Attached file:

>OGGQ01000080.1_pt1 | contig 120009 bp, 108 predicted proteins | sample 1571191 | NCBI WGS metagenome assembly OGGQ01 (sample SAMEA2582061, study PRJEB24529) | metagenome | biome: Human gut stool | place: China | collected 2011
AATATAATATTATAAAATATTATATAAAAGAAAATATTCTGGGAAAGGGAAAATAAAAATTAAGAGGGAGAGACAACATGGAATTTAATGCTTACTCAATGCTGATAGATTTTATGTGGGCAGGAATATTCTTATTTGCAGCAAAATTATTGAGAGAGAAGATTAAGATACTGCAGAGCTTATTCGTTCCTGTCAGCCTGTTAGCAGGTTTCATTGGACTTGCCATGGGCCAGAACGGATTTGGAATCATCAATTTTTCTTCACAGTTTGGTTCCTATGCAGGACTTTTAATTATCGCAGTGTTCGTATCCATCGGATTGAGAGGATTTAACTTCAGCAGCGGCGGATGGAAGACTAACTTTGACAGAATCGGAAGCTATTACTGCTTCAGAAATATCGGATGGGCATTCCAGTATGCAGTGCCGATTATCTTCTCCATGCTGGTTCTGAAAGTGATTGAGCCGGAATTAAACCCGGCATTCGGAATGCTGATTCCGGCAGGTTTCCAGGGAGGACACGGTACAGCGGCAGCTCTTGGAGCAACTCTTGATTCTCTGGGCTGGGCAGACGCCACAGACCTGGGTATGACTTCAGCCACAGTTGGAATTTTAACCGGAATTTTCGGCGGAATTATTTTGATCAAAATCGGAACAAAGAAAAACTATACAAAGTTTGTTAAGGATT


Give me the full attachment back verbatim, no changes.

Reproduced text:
>OGGQ01000080.1_pt1 | contig 120009 bp, 108 predicted proteins | sample 1571191 | NCBI WGS metagenome assembly OGGQ01 (sample SAMEA2582061, study PRJEB24529) | metagenome | biome: Human gut stool | place: China | collected 2011
AATATAATATTATAAAATATTATATAAAAGAAAATATTCTGGGAAAGGGAAAATAAAAATTAAGAGGGAGAGACAACATGGAATTTAATGCTTACTCAATGCTGATAGATTTTATGTGGGCAGGAATATTCTTATTTGCAGCAAAATTATTGAGAGAGAAGATTAAGATACTGCAGAGCTTATTCGTTCCTGTCAGCCTGTTAGCAGGTTTCATTGGACTTGCCATGGGCCAGAACGGATTTGGAATCATCAATTTTTCTTCACAGTTTGGTTCCTATGCAGGACTTTTAATTATCGCAGTGTTCGTATCCATCGGATTGAGAGGATTTAACTTCAGCAGCGGCGGATGGAAGACTAACTTTGACAGAATCGGAAGCTATTACTGCTTCAGAAATATCGGATGGGCATTCCAGTATGCAGTGCCGATTATCTTCTCCATGCTGGTTCTGAAAGTGATTGAGCCGGAATTAAACCCGGCATTCGGAATGCTGATTCCGGCAGGTTTCCAGGGAGGACACGGTACAGCGGCAGCTCTTGGAGCAACTCTTGATTCTCTGGGCTGGGCAGACGCCACAGACCTGGGTATGACTTCAGCCACAGTTGGAATTTTAACCGGAATTTTCGGCGGAATTATTTTGATCAAAATCGGAACAAAGAAAAACTATACAAAGTTTGTTAAGGATT